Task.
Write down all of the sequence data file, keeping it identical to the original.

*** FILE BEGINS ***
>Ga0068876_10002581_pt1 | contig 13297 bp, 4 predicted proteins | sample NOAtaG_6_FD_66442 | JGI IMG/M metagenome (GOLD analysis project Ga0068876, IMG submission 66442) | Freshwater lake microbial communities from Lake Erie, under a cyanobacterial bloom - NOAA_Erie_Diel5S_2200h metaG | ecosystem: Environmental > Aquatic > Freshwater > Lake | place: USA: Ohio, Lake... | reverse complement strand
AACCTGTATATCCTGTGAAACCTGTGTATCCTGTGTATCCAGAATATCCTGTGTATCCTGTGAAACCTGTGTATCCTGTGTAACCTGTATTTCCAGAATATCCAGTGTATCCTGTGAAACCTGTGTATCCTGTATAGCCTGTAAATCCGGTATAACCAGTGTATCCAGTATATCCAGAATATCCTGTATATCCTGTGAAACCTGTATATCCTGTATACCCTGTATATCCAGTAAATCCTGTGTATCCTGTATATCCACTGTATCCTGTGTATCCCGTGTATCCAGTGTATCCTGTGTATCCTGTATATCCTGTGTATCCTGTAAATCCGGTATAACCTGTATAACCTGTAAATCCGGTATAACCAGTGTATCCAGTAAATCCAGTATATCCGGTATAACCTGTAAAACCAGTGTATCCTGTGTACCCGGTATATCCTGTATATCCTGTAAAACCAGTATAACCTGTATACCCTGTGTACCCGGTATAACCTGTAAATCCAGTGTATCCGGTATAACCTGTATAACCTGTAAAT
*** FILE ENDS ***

>Ga0068876_10002581_pt1 | contig 13297 bp, 4 predicted proteins | sample NOAtaG_6_FD_66442 | JGI IMG/M metagenome (GOLD analysis project Ga0068876, IMG submission 66442) | Freshwater lake microbial communities from Lake Erie, under a cyanobacterial bloom - NOAA_Erie_Diel5S_2200h metaG | ecosystem: Environmental > Aquatic > Freshwater > Lake | place: USA: Ohio, Lake... | reverse complement strand
AACCTGTATATCCTGTGAAACCTGTGTATCCTGTGTATCCAGAATATCCTGTGTATCCTGTGAAACCTGTGTATCCTGTGTAACCTGTATTTCCAGAATATCCAGTGTATCCTGTGAAACCTGTGTATCCTGTATAGCCTGTAAATCCGGTATAACCAGTGTATCCAGTATATCCAGAATATCCTGTATATCCTGTGAAACCTGTATATCCTGTATACCCTGTATATCCAGTAAATCCTGTGTATCCTGTATATCCACTGTATCCTGTGTATCCCGTGTATCCAGTGTATCCTGTGTATCCTGTATATCCTGTGTATCCTGTAAATCCGGTATAACCTGTATAACCTGTAAATCCGGTATAACCAGTGTATCCAGTAAATCCAGTATATCCGGTATAACCTGTAAAACCAGTGTATCCTGTGTACCCGGTATATCCTGTATATCCTGTAAAACCAGTATAACCTGTATACCCTGTGTACCCGGTATAACCTGTAAATCCAGTGTATCCGGTATAACCTGTATAACCTGTAAAT